The Americans, Tocqueville said again and again, had moderate habits, befitting their moderately prosperous economic status.  Because they were not rich, they focused their energies on getting richer, and that made them supporters of a stable social order.  He was also profoundly impressed, like many other contemporary Americans and Europeans, by the stricter morality prevailing in America in the relations of the sexes.  Some of this he ascribed to social equality.  In France or Britain, a rich man might seduce a poor woman without fear of having to marry her, since society would reject such a match.  In the United States no one could claim this aristocratic privilege among free citizens.  Married women almost never betrayed their husbands, he noted, and although they had to submit to their will and share their good fortune and bad, they freely chose their husbands,  and rarely complained.  All this, too, has obviously changed so much as to have little relevance today.  Tocqueville could scarcely have imagined societies like contemporary America and Europe, where such a large portion of the adult population remains single for most or all of their lives.  We do not yet know what the consequences of this new state of affairs will be.

Tocqueville still provides a compelling framework for the analysis of the United States today.  Alas, perhaps the most important change in the last 200 years or so involves the political sophistication of the average American citizen.  In volume I Tocqueville showed how deeply ordinary Americans were involved in the local and state management of their political affairs, and how this gave them real knowledge and experience about government.  This, it seems to me, has not been the case for some decades, and although a higher percentage of the population has the right to vote, the number of qualified voters who actually exercise that right has probably fallen as a percentage of the total.  Few indeed are the Americans who actually understand where the money in state and federal budgets comes from and where it goes, and political rhetoric deals in generalities that often have no relationship to actual fact.  Tocqueville saw that emotion played an important role in American politics, but surely it has rarely if ever been so important as it was in the election of 2016.  And the breakdown in the people's relationship to their political leadership has led to the election of Donald Trump, who capitalized, it is increasingly clear, on very real economic grievances in the heartland of the United States to win election, but who will obviously do little or nothing to improve the lives of the voters who elected them.

The citizenry still enjoys all its basic freedoms--indeed, in some ways, it enjoys more of them than ever.  The legal profession remains an important obstacle to despotism, although it may not be able to protect our 11 million illegal immigrants, who represent a problem without parallel in Tocqueville's day.  Our greatest problem, I believe--echoing Tocqueville--is one of mores and values.  Greed has created a new elite, with tremendous consequences, and greed reigns unchallenged.  Associations, which Tocqueville thought so important in American political life, remain very powerful today--but nearly all the most powerful ones are on the right.  Half a century ago the NAACP and the AFL-CIO were perhaps the two most powerful lobbies in Washington.  Today they do not remotely compare to the NRA, AIPAC, the network of groups funded by the Koch brothers, or the Chamber of Commerce.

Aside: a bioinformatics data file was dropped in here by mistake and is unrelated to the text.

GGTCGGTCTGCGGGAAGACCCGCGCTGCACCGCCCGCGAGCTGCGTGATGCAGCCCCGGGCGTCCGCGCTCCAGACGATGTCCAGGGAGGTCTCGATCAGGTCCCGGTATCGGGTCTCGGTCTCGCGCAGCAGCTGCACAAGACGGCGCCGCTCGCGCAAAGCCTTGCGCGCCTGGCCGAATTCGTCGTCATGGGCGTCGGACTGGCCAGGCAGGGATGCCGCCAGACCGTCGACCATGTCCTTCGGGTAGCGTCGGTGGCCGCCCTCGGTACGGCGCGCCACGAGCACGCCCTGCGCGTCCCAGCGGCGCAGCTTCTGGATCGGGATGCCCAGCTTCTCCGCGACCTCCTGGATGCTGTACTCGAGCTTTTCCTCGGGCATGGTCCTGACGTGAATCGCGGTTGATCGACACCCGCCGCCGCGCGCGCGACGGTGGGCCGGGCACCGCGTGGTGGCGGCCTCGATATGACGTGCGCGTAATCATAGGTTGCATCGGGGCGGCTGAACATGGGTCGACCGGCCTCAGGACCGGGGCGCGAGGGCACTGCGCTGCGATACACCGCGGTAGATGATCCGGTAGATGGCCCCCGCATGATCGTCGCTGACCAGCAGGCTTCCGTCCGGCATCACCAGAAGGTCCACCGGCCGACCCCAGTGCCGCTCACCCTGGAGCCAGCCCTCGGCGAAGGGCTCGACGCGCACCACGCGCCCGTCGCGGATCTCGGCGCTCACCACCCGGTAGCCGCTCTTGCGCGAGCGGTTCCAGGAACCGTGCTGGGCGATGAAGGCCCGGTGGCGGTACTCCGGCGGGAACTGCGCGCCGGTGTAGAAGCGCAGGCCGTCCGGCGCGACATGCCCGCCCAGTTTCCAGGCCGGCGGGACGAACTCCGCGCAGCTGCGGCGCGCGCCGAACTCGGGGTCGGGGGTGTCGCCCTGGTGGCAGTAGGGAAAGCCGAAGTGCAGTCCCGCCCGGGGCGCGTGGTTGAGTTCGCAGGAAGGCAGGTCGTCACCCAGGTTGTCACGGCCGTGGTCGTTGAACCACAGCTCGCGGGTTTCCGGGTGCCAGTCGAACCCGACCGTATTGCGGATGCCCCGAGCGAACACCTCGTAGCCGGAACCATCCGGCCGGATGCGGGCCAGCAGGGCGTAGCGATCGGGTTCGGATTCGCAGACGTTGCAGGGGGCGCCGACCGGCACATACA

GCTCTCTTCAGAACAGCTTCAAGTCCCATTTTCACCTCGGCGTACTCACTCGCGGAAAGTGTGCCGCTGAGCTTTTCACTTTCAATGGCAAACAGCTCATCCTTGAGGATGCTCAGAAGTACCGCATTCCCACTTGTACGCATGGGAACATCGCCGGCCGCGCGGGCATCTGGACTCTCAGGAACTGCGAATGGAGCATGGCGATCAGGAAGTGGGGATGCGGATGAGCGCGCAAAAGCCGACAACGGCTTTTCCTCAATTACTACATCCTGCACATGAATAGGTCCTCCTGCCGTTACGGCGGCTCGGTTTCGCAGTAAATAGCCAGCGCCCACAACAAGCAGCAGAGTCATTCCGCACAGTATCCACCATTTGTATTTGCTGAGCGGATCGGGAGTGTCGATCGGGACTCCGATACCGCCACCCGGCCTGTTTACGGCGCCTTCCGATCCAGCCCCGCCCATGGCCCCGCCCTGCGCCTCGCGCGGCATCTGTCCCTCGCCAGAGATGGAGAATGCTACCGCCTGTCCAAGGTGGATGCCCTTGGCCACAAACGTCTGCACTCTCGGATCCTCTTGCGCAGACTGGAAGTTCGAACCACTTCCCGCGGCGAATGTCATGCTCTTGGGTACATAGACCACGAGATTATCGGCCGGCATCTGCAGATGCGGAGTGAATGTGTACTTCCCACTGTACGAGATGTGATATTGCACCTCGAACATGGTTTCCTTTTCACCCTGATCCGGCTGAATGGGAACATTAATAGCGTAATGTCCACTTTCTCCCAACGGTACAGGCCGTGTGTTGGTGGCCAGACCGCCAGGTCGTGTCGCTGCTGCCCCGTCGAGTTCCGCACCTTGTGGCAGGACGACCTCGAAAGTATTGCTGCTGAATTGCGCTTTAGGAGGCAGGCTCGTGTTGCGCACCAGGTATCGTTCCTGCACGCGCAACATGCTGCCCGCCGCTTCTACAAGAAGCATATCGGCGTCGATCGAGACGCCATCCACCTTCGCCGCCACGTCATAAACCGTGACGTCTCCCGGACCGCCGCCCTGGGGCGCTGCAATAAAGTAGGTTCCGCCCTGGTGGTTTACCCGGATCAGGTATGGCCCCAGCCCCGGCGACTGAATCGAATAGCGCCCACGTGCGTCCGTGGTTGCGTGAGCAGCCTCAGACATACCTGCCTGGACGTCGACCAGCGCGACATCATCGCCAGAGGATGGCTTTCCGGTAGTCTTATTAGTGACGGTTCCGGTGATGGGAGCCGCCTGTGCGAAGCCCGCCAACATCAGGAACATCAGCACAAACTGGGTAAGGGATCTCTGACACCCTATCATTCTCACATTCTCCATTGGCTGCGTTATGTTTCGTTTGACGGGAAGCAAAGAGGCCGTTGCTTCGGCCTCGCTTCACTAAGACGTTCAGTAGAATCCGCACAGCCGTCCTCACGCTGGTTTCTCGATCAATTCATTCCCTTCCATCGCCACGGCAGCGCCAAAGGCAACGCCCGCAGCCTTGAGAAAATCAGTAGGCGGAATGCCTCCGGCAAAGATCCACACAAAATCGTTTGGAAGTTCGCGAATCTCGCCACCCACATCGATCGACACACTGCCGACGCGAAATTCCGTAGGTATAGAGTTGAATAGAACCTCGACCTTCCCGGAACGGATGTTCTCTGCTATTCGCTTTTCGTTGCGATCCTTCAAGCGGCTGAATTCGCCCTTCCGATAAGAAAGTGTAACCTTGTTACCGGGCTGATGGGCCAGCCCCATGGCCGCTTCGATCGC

Tocqueville ended Democracy in America with one of my favorite passages, one which I frequently quoted as history classes came to an end.  Democracy, he repeated--social equality--was the wave of the future, and nothing could stand in its way.  Attempts to preserve aristocratic virtues, he argued, were doomed, and should be abandoned--even though he himself had more inherent sympathy for aristocracy.  The future held many possibilities, and here were his last words.

"For myself, looking back now from the extreme end of my task and seeing at a distance, but collected together, all the various things which had attracted my close attention upon the way, I am full of fears and of hopes.  I see great dangers which may be warded off and mighty evils which may be avoided or kept in check; and I am ever increasingly confirmed in my belief that for democratic nations to be virtuous and prosperous, it is enough if they will to be so.

"I am aware that many of my contemporaries think that nations on earth are never their own masters and that they are bound to obey some insuperable and unthinking power, the product of pre-existing facts, of race, or soil, or climate.

"These are false and cowardly doctrines which can only produce feeble men and pusillanimous nations  Providence did not make mankind entirely free or completely enslaved. Providence has, in truth, drawn a predestined circle around each man beyond which he cannot pass; but within those vast limits man is strong and free, and so are peoples.

"The nations of our day cannot prevent conditions of equality from spreading in their midst.  But it depends upon themselves whether equality is to lead to servitude or freedom, knowledge or barbarism, prosperity or wretchedness."